By Bob Hertzel
Times West Virginian
At 12:55 a.m. Thursday, Texas Christian University quarterback Casey Pachall was pulled over for running a stop sign in Fort Worth, Texas, and charged with suspicion of DWI.
It can safely be assumed that at that very moment West Virginia University quarterback Geno Smith was either watching tapes of the Texas defense for Saturday’s 7 p.m. showdown in Austin or sleeping.
That may explain why Smith is a Heisman Trophy candidate and Pachall a candidate for some kind of rehabilitation program, having previously tested positive for drug use and publicly admitting that he had indulged in cocaine, marijuana and ecstasy.
The two quarterbacks apparently have different ideas of what to do in their off-time.
Smith’s preparation routine is becoming the talk of college football and is being credited with being as important as any play Coach Dana Holgorsen draws up, any route Tavon Austin or Stedman Bailey runs or any pass Smith throws.
In the offseason, perhaps, Smith may get away from it all and dabble with his painting or some other area of the arts. That relaxes him and, last time anyone looked at the state statutes, is totally legal.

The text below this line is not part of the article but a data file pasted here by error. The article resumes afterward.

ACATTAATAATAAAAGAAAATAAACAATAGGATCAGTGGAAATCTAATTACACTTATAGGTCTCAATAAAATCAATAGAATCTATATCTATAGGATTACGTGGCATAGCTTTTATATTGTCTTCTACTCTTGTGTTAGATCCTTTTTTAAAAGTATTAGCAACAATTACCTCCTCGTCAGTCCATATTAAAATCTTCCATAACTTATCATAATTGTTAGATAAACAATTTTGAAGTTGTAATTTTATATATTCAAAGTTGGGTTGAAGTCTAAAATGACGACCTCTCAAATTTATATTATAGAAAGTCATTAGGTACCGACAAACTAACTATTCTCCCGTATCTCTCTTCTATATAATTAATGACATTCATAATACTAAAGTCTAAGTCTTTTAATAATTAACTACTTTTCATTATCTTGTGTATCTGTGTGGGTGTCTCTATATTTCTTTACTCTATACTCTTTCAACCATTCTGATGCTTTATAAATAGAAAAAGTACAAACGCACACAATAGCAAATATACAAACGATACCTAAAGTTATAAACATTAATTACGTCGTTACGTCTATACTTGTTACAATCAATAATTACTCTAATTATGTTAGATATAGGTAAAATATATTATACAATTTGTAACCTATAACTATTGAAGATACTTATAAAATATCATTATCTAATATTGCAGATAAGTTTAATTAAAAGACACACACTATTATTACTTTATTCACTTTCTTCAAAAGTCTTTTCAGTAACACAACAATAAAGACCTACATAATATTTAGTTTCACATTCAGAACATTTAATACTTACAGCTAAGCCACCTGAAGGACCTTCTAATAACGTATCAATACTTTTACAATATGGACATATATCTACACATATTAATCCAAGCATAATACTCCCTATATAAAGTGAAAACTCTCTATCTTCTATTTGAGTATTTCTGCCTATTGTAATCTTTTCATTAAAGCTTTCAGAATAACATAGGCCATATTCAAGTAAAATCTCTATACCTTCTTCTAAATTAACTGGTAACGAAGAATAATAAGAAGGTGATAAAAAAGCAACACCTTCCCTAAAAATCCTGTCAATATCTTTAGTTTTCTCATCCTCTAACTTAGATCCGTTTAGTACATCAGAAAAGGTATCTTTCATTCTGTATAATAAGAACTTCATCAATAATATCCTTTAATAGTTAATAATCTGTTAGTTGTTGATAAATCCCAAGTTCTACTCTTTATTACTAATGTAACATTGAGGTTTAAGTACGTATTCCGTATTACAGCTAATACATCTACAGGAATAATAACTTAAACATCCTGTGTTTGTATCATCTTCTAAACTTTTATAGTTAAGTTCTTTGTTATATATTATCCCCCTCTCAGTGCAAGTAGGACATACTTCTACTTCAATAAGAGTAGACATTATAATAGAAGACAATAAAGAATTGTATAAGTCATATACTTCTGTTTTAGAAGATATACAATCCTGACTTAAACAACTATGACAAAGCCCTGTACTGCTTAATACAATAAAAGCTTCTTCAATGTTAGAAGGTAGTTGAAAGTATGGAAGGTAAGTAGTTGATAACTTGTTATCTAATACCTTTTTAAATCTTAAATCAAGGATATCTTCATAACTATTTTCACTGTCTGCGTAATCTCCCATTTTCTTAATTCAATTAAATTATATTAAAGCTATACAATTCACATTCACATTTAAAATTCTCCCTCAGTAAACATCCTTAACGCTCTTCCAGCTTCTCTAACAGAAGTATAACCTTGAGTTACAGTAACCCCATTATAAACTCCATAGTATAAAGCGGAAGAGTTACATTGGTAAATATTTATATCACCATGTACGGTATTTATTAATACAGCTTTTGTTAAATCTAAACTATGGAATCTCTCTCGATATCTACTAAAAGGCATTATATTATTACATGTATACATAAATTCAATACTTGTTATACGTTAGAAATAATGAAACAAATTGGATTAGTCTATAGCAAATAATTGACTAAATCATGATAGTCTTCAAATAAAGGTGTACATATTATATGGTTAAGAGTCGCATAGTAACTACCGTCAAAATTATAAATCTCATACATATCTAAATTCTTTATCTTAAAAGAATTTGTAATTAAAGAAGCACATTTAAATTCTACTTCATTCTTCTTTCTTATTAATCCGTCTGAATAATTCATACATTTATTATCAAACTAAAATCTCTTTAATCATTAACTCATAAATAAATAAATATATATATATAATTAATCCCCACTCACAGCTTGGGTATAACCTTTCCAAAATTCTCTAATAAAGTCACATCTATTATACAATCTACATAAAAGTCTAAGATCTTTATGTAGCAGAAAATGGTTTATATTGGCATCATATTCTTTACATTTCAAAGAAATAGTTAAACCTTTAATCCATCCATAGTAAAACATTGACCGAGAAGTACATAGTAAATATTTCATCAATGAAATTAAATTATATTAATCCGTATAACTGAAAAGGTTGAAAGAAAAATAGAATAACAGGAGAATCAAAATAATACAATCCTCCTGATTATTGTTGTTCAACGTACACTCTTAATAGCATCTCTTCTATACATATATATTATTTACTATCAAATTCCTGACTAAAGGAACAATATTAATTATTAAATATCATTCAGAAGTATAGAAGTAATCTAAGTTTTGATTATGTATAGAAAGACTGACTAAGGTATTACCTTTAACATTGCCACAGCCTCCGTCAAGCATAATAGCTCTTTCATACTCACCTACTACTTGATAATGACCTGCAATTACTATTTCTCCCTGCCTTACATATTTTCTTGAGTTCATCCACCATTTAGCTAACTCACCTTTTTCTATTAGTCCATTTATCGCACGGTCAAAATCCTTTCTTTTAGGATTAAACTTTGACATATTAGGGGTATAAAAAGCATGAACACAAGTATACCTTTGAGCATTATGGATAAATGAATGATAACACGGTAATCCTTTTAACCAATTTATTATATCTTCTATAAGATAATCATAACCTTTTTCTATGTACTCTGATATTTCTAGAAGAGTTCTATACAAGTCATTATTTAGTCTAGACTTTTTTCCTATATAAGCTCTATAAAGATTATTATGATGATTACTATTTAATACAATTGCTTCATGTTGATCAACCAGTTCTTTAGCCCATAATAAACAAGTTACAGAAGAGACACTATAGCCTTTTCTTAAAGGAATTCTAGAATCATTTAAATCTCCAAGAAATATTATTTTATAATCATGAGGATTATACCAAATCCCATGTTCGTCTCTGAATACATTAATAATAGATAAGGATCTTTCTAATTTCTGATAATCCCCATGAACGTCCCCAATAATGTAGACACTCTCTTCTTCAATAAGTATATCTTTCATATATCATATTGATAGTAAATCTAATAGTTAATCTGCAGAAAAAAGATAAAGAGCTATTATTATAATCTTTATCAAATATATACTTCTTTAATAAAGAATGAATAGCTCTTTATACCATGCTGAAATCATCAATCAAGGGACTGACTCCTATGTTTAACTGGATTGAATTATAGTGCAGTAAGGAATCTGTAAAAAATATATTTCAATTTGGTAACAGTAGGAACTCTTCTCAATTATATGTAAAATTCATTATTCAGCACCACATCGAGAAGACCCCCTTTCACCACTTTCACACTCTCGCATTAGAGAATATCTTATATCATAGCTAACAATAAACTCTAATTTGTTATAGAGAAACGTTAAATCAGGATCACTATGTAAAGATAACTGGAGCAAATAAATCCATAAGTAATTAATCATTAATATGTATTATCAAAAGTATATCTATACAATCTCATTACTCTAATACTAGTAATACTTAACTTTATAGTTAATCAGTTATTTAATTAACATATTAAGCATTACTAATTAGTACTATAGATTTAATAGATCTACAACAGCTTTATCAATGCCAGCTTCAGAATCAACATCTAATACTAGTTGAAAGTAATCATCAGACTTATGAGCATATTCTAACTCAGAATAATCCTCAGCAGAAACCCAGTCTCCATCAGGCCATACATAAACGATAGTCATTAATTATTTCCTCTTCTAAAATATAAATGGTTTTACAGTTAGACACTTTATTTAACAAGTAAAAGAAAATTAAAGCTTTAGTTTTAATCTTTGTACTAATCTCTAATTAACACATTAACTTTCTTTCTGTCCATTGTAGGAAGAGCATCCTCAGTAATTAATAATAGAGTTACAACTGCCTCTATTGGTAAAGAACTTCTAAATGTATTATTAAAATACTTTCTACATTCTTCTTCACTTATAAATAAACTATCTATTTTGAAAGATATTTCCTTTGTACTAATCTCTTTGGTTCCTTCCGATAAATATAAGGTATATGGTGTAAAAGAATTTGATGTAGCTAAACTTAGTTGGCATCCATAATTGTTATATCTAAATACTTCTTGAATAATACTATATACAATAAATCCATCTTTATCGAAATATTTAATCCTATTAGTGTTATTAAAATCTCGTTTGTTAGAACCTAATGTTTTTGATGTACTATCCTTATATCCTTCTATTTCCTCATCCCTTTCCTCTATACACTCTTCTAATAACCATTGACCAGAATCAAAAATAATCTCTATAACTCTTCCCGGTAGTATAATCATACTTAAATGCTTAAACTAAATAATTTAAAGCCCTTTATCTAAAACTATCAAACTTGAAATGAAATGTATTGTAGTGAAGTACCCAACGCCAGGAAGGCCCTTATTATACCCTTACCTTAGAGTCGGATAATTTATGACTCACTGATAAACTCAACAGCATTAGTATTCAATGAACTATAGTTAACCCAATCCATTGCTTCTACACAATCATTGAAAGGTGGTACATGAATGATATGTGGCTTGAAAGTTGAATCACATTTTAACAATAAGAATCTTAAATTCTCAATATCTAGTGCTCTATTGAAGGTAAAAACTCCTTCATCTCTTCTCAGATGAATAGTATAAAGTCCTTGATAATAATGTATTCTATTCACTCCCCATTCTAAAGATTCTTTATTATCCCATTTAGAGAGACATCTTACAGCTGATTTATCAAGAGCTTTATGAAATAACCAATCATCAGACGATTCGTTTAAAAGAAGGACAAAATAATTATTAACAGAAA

During the season he puts all that aside, along with everything else in his life, and lives an almost monk-like existence.
“Just go to class and football,” was the way he put it Tuesday night. “All other things are on hold.”
The best example of how narrow his focus is during the season came last Saturday moments after he finished his final football duty of a day in which West Virginia would beat Baylor, 70-63, with Smith throwing for an unimaginable 656 yards and an unearthly eight touchdowns.
His mother, Tracey Sellers, had come from Miami, Fla., to watch him perform as no quarterback at West Virginia had ever performed before him. He had fulfilled quite eloquently his media obligations, as he always had as a three-year starter at WVU, and had been handed his post-game nutrition, that being a pizza.
You might even call it Geno’s pizza.
But he wasn’t hungry and wasn’t in a celebratory mood, even with his mother, for that game was done and another was looming in the not-so-distant future, a game of great importance, for the Mountaineers would face a legendary program, also in the Top 10, on its own field, a Texas team said to own the best defense in the Big 12.